Treatment of acute lymphoblastic leukemia and its diagnosis

Opinion Article - (2023) Volume 10, Issue 1

Tamn Oni*
*Correspondence: Tamn Oni, Department of Immunology, University of Dongguan, Dongguan, China, Email:
Department of Immunology, University of Dongguan, Dongguan, China

Received: 24-Feb-2023, Manuscript No. AJIROA-23-93289; Editor assigned: 27-Feb-2023, Pre QC No. AJIROA-23-93289 (PQ); Reviewed: 14-Mar-2023, QC No. AJIROA-23-93289; Revised: 21-Mar-2023, Manuscript No. AJIROA-23-93289 (R); Published: 28-Mar-2023


The development of a significant number of immature lymphocytes is one of the hallmarks of Acute lymphoblastic leukaemia (ALL), a blood cancer of the lymphoid line of blood cells. Besides from fatigue, symptoms may include pale skin, fever, easy bruising or bleeding, swollen lymph nodes, and bone discomfort. ALL develops quickly as an acute leukaemia and, if ignored, usually results in death within a few weeks or months. The cause is typically unknown. Down syndrome, Li-Fraumeni syndrome, and neurofibromatosis type 1 are examples of genetic risk factors. Risk factors related to the environment can include extensive radiation exposure or previous treatment. There is conflicting evidence on electromagnetic fields and pesticides. Some believe that a trigger could be an aberrant immunological response to a common virus. Several genetic alterations have a role in the underlying mechanism, which causes fast cell division. The bone marrow's overabundance of immature lymphocytes inhibits the growth of new red blood cells, white blood cells, and platelets. Bone marrow analysis and blood testing are frequently used to make a diagnosis. Chemotherapy is frequently used as the first treatment for ALL with the goal of achieving remission. Further chemotherapy often follows this over the course of several years. As systemic chemotherapy can only penetrate a limited amount of the central nervous system, and the central nervous system is a frequent site for acute lymphoblastic leukaemia relapse, intrathecal chemotherapy is typically used in addition to other forms of treatment.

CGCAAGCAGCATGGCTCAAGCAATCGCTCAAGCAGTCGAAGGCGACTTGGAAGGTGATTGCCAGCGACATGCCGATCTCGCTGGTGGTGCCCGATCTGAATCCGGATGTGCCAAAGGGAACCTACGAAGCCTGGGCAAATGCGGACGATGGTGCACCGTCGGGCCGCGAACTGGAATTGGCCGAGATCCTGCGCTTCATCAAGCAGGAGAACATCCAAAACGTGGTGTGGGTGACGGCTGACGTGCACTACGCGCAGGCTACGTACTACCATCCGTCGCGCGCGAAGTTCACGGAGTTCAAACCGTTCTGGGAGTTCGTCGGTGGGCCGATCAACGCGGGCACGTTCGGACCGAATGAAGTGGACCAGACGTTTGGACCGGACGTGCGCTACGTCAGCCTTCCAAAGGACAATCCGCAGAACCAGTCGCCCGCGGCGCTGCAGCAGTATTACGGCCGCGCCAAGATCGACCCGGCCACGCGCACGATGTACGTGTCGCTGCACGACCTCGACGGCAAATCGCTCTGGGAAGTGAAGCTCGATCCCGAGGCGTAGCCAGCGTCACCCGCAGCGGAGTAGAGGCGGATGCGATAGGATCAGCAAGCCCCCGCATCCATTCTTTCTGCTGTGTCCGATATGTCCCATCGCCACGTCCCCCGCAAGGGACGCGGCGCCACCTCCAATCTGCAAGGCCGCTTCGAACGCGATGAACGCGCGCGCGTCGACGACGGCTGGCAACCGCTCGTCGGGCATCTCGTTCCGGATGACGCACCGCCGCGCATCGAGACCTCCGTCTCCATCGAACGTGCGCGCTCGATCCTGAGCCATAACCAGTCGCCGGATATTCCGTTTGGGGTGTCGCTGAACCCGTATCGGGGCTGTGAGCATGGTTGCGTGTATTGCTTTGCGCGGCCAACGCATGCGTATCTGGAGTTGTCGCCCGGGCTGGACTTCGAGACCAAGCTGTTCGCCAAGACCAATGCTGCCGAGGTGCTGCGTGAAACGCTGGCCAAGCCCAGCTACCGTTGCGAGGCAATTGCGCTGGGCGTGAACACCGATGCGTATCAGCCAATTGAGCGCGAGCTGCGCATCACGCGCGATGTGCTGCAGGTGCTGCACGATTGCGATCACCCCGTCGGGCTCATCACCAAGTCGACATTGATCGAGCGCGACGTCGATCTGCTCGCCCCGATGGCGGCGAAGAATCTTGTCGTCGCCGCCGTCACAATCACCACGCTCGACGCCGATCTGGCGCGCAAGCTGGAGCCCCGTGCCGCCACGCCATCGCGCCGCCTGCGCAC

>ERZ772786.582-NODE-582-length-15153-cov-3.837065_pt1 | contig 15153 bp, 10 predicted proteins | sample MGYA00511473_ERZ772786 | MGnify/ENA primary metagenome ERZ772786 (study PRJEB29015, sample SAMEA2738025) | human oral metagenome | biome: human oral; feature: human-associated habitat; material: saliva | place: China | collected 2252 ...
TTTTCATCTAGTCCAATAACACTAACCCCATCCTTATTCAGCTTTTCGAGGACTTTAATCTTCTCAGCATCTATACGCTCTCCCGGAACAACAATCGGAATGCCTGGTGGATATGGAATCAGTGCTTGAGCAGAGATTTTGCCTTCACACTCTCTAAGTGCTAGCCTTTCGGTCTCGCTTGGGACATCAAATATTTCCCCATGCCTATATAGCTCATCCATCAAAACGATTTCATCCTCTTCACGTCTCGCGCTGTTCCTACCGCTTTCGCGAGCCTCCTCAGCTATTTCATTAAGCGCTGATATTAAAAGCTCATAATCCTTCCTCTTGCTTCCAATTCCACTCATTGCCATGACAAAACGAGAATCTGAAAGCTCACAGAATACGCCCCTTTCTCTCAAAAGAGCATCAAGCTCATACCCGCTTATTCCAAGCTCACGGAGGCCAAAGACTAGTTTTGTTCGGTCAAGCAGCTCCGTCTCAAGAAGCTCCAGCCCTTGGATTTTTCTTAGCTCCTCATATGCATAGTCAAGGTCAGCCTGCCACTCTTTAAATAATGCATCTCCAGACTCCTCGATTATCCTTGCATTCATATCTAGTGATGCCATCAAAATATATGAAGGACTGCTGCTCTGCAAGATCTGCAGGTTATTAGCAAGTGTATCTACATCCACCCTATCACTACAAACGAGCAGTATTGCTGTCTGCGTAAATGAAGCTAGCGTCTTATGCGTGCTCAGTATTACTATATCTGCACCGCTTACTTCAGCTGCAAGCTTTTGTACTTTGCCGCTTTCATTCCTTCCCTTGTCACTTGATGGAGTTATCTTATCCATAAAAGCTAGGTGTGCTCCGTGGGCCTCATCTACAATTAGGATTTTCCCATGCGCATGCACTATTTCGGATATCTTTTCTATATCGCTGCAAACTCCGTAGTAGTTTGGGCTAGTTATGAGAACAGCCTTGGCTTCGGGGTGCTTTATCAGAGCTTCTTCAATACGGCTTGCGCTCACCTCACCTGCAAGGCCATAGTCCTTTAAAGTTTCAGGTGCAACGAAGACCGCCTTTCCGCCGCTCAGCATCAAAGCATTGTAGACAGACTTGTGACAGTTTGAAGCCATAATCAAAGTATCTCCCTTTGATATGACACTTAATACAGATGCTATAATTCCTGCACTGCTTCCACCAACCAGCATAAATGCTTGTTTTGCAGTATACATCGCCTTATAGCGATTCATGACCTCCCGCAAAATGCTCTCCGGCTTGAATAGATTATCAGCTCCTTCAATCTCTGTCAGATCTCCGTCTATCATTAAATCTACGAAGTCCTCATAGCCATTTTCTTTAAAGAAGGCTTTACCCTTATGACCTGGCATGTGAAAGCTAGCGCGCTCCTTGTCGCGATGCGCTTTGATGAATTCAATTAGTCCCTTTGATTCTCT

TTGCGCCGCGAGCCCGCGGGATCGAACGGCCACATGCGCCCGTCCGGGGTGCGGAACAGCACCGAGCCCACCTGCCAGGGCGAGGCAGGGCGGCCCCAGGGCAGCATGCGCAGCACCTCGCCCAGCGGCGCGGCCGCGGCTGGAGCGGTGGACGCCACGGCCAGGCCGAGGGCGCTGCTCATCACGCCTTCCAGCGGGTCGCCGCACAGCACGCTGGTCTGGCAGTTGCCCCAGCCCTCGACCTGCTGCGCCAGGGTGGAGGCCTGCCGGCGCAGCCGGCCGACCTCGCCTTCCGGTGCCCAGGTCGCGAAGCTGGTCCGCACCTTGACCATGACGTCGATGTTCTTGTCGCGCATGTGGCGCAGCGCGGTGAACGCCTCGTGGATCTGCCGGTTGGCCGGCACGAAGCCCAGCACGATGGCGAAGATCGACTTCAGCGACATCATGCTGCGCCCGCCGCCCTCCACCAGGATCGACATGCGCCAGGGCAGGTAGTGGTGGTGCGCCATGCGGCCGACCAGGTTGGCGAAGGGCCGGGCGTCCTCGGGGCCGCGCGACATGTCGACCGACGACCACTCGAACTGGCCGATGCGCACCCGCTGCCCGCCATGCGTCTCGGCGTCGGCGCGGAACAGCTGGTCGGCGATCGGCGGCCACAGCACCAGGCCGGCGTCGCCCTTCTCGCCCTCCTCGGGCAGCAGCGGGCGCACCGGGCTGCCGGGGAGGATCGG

A lasting remission, which is defined as the absence of cancerous cells in the body (typically less than 5% blast cells in the bone marrow), is the goal of treatment.The effectiveness of treatment regimens has been improved over the past few decades, which has raised survival rates. Chemotherapy, steroids, radiation therapy, rigorous combination therapies (including bone marrow or stem cell transplants), targeted therapy, and/or growth hormones are a few possible treatments for acute leukaemia.


A detailed medical history, physical examination, a full blood count, and blood smears are the first steps in making the diagnosis of ALL. While many of the symptoms of ALL are similar to those of common illnesses, persistent or unexplained symptoms should raise cancer suspicion.

Further testing is frequently required because many aspects of the medical history and exam that are not specific to ALL are present. Because they signify a quick development of lymphoid cells in the bone marrow, an abundance of white blood cells and lymphoblasts in the blood can be suspicious for ALL.

A worse prognosis is often indicated by numbers that are higher. Although white blood cell counts at the time of initial presentation can vary greatly, circulating lymphoblast cells are typically seen on peripheral blood smears.

The diagnosis of ALL is confirmed by a bone marrow biopsy, which often reveals >20% leukemic lymphoblasts among all cells. If the spinal column and/or brain have been invaded, it can be determined with a lumbar puncture, sometimes referred to as a spinal tap. Leukemic cells in the lumbar puncture or the previously mentioned clinical symptoms of central nervous system can both be used to confirm the involvement of the brain and spinal column. Blood count, renal function, electrolyte, and liver enzyme testing are just a few of the laboratory tests that could reveal anomalies.

If Philadelphia chromosome is present, cytogenetic analysis, and immunophenotyping determine if the leukemic cells are lymphoblastic (neutrophils, eosinophils, basophils, myeloblastic, neutrophils, eosinophils, basophils, B lymphocytes or T lymphocytes). Cytogenetic analysis of bone marrow samples can be used to diagnose diseases and forecast how aggressively they will progress. There have been various mutations linked to either shorter or longer survival. Common acute lymphoblastic leukemia antigens may be present on the surface of leukemic cells, as shown by immunohistochemical analysis.

Awards Nomination

Select your language of interest to view the total content in your interested language

Indexed In
  • Index Copernicus
  • Genamics JournalSeek
  • Open Academic Journals Index (OAJI)
  • OCLC- WorldCat
  • Academic Resource Index